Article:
On  March 7, 2022 , the Financial Crimes Enforcement Network (FinCEN) issued a warning around potential sanctions evasion attempts by Russia and Belarus, once again highlighting the need for institutions to enhance their due diligence checks and take a holistic risk-based approach when dealing with customers.

Following extensive updates to key sanctions regimes in the US, UK and Europe, the FinCEN have issued an alert advising institutions to increase their vigilance for potential sanctions evasion attempts by Russia and Belarus.

Sanctioned individuals and entities within Russia will likely attempt to evade sanctions by using non-sanctioned financial institutions, financial institutions in third countries, and virtual currencies.

Financial institutions (FIs) should increase awareness around their due diligence obligations and be mindful not to necessarily place total reliance on sanction screening as an indicator of illicit or sanctions related activity - especially around senior political figures with links to Russia and Belarus.

The alert restates previous red flags linked to Russian cybercrime and ransomware activity as it is considered likely that the threat from these will increase significantly on the back of geopolitical events.

🔴 Red Flags 

The alert highlights some select red flag indicators to be mindful of, including:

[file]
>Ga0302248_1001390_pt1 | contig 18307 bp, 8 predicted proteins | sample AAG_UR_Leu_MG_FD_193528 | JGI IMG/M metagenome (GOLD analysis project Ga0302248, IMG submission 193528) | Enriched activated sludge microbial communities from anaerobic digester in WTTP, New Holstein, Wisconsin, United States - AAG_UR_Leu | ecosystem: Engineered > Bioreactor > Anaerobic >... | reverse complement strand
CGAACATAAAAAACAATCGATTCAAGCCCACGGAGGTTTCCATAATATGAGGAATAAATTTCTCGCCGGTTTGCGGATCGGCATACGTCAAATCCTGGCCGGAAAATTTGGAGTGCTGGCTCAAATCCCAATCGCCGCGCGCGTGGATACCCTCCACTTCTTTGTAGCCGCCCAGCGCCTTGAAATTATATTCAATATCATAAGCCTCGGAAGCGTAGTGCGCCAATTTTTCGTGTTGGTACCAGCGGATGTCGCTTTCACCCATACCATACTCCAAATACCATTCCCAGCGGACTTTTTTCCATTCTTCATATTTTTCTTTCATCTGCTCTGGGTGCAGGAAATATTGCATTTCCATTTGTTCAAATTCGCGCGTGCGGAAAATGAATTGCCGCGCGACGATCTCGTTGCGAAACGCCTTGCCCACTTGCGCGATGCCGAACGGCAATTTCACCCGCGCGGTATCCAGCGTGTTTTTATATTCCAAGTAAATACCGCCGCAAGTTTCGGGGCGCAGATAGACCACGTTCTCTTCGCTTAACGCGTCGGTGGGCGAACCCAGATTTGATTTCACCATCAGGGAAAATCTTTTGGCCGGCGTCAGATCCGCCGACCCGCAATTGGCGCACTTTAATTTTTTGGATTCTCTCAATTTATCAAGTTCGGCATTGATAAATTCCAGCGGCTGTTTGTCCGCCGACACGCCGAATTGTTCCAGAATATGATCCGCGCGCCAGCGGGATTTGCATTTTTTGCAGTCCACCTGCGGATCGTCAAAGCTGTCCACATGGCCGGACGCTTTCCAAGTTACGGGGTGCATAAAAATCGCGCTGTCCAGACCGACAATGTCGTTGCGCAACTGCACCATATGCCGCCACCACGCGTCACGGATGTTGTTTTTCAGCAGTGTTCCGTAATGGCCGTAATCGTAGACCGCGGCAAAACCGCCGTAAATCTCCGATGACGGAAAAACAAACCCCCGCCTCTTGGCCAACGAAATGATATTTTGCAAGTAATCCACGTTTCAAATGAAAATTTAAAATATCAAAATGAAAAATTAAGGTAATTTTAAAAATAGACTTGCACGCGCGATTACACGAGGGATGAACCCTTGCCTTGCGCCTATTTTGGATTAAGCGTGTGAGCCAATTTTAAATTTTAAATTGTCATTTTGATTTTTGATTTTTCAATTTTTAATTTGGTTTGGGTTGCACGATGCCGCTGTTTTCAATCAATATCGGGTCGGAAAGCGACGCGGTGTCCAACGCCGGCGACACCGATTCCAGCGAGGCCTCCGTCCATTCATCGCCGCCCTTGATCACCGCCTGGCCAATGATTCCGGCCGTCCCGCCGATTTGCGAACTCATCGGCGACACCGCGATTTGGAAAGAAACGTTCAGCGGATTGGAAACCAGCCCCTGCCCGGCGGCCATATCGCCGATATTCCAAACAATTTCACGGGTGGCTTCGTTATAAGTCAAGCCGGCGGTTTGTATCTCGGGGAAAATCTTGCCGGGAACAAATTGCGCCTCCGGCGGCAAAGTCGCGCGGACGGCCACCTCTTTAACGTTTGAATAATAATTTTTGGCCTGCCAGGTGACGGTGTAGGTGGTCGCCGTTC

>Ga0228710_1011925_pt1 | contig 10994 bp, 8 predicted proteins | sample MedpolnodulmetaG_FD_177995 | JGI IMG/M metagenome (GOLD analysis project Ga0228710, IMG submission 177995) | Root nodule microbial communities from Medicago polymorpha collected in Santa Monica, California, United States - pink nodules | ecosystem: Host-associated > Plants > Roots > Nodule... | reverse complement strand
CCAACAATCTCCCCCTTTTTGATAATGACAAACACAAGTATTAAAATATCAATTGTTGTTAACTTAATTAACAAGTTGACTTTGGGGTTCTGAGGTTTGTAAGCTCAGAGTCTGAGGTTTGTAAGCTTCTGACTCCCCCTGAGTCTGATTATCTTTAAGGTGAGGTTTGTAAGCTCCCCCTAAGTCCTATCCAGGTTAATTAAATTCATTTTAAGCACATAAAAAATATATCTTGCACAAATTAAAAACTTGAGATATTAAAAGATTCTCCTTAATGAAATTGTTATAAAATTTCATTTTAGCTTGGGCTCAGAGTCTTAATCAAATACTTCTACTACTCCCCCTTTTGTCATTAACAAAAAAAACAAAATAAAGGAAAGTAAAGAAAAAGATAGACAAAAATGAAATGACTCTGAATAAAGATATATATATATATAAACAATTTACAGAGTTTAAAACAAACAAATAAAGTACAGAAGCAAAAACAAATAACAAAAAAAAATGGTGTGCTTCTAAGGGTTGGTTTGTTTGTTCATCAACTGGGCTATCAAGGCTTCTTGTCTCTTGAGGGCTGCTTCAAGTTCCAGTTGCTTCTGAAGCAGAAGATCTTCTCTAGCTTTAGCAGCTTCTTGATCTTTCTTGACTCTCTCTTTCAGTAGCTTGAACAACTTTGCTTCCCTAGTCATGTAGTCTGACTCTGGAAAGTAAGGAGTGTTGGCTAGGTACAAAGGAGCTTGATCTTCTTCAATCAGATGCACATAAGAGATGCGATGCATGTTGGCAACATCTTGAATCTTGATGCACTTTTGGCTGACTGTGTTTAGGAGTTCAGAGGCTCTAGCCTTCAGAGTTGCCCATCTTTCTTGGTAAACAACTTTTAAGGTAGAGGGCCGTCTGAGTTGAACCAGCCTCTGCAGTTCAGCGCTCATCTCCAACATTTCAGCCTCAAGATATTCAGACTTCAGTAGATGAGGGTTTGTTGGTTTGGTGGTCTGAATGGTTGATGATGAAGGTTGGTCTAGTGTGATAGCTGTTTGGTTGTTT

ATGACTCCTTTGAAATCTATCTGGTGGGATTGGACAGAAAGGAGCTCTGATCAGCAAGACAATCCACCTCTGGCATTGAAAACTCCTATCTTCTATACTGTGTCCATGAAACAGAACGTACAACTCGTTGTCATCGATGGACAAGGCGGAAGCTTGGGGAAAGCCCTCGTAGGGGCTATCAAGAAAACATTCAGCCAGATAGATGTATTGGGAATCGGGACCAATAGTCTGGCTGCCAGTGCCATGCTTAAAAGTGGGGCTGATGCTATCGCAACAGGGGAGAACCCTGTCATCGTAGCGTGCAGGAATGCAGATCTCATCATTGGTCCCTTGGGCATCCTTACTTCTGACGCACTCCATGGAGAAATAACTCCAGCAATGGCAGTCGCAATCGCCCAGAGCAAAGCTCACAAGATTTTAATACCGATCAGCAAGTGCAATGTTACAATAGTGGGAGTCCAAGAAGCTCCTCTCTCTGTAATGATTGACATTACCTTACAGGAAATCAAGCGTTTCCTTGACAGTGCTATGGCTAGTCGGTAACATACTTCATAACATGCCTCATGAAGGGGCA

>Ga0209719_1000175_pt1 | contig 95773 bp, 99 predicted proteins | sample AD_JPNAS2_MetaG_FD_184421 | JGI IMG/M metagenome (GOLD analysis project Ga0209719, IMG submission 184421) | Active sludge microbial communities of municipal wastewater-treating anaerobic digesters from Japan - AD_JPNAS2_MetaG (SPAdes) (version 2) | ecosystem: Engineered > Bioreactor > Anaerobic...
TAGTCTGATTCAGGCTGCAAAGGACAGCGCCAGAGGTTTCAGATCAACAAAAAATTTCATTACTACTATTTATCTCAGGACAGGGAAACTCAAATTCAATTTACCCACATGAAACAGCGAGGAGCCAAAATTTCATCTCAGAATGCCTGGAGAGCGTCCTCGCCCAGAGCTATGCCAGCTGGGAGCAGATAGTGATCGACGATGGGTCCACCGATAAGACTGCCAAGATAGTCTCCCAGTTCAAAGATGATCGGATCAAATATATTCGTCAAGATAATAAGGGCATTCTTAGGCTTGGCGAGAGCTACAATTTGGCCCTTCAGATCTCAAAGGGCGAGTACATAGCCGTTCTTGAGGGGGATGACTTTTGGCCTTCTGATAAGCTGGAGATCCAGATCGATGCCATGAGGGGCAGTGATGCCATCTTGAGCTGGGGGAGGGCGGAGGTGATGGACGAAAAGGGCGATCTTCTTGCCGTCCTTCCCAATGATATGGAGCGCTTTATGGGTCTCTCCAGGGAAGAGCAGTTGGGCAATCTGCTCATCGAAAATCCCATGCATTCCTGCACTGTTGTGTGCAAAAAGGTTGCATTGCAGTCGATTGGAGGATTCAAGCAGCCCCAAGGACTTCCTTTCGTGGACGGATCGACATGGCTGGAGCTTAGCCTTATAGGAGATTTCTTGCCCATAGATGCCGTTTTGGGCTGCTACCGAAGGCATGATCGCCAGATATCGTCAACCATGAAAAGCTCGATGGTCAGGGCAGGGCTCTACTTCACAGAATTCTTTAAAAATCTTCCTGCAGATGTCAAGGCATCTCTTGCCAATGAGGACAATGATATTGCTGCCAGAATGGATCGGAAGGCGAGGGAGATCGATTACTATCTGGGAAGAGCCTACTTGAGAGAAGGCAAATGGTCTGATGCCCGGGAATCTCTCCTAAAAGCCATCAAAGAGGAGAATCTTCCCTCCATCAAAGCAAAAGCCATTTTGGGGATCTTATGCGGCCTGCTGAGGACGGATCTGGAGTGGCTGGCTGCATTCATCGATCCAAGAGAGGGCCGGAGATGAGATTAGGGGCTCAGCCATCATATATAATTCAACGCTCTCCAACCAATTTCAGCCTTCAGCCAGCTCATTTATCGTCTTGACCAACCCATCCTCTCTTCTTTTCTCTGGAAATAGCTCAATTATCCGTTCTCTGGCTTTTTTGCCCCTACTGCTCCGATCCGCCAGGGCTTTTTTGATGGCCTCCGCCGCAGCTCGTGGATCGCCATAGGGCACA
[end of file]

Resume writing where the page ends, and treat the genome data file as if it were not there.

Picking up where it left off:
• Use of legal persons to obscure ownership, source of funds, or countries involved, particularly in sanctioned jurisdictions.
  • Use of third parties to shield the identity of sanctioned persons and/or Politically Exposed Persons  (PEPs) seeking to hide the origin or ownership of funds, for example, to hide the purchase or sale of real estate.
  • Accounts in jurisdictions that are experiencing a sudden rise in value being transferred to their respective areas or institutions.
  • Newly established accounts that attempt to send or receive funds to/from an institution removed from SWIFT
  • Non-routine foreign exchange transactions that are inconsistent with activity over the prior 12 months that may indirectly involve sanctioned Russian financial institutions.
  • A customer’s transactions initiated from or sent to potentially suspicious Internet Protocol (IP) addresses: non-trusted sources; locations in Russia, Belarus, FATF-identified jurisdictions with deficiencies, comprehensively sanctioned jurisdictions
  • A customer initiates a transfer of funds involving a Crypto mixing service.

📄 Are you Suspicious? Make a report

  • Log a Suspicious Report with the FIC as soon as possible and within the mandated timelines
  • Provide as many relevant (but succinct) details around the activity as possible and why it gives rise to suspicion
  • Consider referencing the FIN-2022-RUSSIASANCTIONS alert in the SAR/STR/CTR report and correlate the connection between the suspicious activity being reported on and the activities addressed in the alert

💭 Be proactive

  • Ensure appropriate staff are frequently trained on the evolving sanctions compliance landscape and potential red flags to be mindful of
  • Update any adjustments to compliance internal policies, procedures, or processes
  • Consider implementing a risk-based rapid response training plan to ensure staff are kept informed of sudden changes to the regulatory environment
  • Make use of DocFox to identify any potential adverse media or links to the conflict surrounding clients you may have concerns around

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